The hand welted construction, also known as the English welt, is considered one of the 3 finest and most difficult construction techniques in shoemaking. The welt refers to the strip of leather that is sewn around the edge of the shoe. It is a time consuming and lengthy process, in which the master shoemaker uses an awl and specific shoe maker's needles, as well as specially hand spun and hand waxed thread to fix the welt to the upper and the insole. It takes roughly 160 stitches, completely done by hand to fix the welt to edge of the shoe, which then allows for the sole to be attached using a rapid stitch around the edge of the welt, but not before the insole is covered in a special cork filling, that creates a comfortable bed for the foot and helps protect the shoes from water. The hand welted technique is often confused with the Goodyear welted construction. While the principles of construction between the two techniques are the same, the Goodyear welted technique is actually an inferior machine based process that takes less than 1 minute to complete, whereas the hand welted technique takes roughly 1 hour to complete and creates a more flexible and longer lasting shoe.
The Norvegese or Norwegian construction is a close relative to the hand welting technique but differs due to there being no welt, instead the upper is hand stitched directly to the insole using a needle and awl with either a braided stitch or multiple linear stitches, using up to 3 different handspun and hand waxed threads. The upper is then folded outwards around the edge of the shoe upon which the sole is then stitched. The Norvegese construction is considered a more elaborate construction technique to the traditional hand welted construction, due to the longer time it takes to complete the process, it takes roughly 300 stitches, completely done by hand to complete the process and is often viewed is an opportunity for the master shoemaker to showcase and show off their skills. The Norvegese technique is often thought to lend itself to more casual shoes, due to the visible stitches along the edge of the shoe, but also because of the practical nature of the construction, owing to the technique first being used in the construction of hiking and mountain climbing boots because of its water resistant qualities.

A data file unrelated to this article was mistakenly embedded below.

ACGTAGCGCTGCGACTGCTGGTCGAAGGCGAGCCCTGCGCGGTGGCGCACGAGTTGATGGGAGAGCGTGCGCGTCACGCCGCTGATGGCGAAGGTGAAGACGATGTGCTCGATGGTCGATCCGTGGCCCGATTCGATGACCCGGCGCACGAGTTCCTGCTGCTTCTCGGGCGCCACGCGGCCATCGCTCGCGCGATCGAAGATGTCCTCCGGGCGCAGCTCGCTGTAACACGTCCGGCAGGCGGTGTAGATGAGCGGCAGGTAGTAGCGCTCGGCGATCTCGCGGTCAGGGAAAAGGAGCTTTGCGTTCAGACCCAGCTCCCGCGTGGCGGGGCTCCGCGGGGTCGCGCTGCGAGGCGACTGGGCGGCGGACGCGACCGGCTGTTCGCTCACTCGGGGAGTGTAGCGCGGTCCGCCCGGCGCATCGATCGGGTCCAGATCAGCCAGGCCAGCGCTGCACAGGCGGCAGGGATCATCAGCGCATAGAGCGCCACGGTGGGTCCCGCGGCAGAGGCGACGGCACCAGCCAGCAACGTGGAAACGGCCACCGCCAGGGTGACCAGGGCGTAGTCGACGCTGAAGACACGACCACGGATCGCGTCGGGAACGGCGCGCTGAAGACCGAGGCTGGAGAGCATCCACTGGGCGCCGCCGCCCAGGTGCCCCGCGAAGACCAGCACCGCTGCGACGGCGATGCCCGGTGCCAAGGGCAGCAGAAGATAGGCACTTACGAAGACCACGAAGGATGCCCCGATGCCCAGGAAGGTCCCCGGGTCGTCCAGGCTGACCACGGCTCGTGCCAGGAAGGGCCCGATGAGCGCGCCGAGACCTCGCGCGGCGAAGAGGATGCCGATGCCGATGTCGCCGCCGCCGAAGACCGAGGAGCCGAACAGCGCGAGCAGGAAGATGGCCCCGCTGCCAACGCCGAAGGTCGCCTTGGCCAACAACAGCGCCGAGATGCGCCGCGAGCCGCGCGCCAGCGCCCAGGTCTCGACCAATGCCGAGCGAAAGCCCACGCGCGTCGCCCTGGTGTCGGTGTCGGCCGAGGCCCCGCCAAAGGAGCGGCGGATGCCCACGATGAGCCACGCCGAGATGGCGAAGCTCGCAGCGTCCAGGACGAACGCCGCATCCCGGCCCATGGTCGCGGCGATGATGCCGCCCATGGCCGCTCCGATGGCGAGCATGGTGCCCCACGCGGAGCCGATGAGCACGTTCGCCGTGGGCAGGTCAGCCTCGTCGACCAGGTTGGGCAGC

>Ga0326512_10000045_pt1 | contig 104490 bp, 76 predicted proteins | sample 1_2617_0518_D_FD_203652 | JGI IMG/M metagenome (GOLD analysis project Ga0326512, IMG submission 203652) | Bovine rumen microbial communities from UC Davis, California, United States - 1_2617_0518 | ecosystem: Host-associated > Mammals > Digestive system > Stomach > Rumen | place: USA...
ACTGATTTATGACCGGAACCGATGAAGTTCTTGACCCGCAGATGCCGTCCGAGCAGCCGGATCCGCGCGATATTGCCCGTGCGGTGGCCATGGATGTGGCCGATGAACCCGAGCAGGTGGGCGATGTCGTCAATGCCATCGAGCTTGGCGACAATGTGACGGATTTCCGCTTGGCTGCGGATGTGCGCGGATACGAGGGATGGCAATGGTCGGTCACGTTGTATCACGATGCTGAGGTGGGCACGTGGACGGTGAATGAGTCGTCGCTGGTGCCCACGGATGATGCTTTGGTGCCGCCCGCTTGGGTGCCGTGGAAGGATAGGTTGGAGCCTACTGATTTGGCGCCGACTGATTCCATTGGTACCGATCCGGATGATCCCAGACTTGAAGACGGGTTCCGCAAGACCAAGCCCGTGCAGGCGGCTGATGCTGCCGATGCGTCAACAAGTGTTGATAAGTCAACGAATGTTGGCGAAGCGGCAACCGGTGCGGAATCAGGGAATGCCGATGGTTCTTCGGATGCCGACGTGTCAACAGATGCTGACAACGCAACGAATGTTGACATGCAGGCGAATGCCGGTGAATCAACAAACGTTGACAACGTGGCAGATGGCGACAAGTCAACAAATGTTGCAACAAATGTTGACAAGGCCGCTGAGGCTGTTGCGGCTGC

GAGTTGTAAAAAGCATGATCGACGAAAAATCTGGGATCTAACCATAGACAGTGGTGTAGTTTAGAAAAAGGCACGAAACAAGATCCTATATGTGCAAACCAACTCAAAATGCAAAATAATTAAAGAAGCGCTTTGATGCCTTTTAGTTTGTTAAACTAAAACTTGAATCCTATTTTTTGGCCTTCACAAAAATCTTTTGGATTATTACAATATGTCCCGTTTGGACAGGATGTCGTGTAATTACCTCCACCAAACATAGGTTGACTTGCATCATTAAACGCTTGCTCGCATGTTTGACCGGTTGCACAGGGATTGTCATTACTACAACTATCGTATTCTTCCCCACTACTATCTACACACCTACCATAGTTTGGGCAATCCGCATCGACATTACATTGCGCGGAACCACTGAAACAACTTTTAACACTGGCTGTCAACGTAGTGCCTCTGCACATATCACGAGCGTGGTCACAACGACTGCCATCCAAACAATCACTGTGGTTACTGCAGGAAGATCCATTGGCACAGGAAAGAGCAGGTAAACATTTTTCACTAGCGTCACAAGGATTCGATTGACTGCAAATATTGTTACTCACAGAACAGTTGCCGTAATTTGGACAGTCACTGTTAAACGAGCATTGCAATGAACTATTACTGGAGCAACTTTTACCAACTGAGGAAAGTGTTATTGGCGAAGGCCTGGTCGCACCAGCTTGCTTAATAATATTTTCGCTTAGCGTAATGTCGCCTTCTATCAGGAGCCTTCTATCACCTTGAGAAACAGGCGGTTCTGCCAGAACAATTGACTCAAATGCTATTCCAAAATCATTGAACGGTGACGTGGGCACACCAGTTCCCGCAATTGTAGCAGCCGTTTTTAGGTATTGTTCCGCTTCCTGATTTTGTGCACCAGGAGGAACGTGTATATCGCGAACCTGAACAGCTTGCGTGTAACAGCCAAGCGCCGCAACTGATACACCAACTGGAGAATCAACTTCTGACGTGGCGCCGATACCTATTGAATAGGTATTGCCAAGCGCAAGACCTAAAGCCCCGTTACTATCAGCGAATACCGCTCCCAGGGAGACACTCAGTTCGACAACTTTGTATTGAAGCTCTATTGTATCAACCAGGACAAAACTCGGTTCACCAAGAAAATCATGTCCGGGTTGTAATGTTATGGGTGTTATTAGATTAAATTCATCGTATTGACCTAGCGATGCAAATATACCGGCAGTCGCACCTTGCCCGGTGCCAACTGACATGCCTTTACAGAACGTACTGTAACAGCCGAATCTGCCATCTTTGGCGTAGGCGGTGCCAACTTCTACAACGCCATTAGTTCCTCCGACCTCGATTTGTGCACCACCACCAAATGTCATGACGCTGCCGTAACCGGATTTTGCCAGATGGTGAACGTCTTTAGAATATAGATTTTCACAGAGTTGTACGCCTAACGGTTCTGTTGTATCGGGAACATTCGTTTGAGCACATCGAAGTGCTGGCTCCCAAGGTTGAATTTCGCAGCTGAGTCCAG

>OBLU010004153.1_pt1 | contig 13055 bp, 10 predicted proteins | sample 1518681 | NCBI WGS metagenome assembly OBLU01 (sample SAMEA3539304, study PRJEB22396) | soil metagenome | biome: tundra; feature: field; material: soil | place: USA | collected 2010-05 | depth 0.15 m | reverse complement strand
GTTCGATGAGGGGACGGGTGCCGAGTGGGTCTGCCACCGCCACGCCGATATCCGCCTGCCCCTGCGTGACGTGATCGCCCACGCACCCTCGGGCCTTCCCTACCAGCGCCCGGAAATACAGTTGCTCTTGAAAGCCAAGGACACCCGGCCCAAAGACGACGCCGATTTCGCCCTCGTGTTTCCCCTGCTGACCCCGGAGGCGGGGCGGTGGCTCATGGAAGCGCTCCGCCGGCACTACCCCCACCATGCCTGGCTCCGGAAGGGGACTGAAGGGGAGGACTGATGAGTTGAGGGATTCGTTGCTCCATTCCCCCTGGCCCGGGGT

The Tirolese construction is the ultimate expression of the master shoemaker's abilities. It is the sturdiest and most durable construction technique of all, and as the name suggests, is ideal for the rough and rugged mountainous terrain of the Tirolese region on the Italian-Austrian border. It also has many other names, depending on which part of the world you hail from. In Northern Italy, as well as Firenze, where we hand make each and every pair, it is known as the Tirolese construction, but in East Italy it is known as the Bentivegna construction, in various other parts of Italy it is known as Stagno construction, stagno being the Italian word for 'watertight', and in the Austro-hungarian region it is known as the Goyser construction. It is considered the most elaborate and difficult construction techniques in the world. The Tirolese construction is an evolution of the Norvegese construction, in which an external welt is added around the border of the shoe for added water resistance. This external welt creates a physical barrier along the outside to prevent water from wicking to the inside of the shoe.
The Rovesciata construction is a unique and ancient technique that is rarely seen in modern day footwear, less than a handful of bespoke makers still knowhow to execute this extremely rare and difficult technique. The Rovesciata technique, also know as 'turn shoe construction', involves hand lasting the shoe to the last with the upper turned inside out, hence the name, 'Rovesciata', which means 'turned inside out' in Italian. The sole/innersole is then hand stitched to the upper around the edge of the shoe, using nothing but a needle and awl and the shoe is then turned out to create the most flexible and comfortable shoe in existence.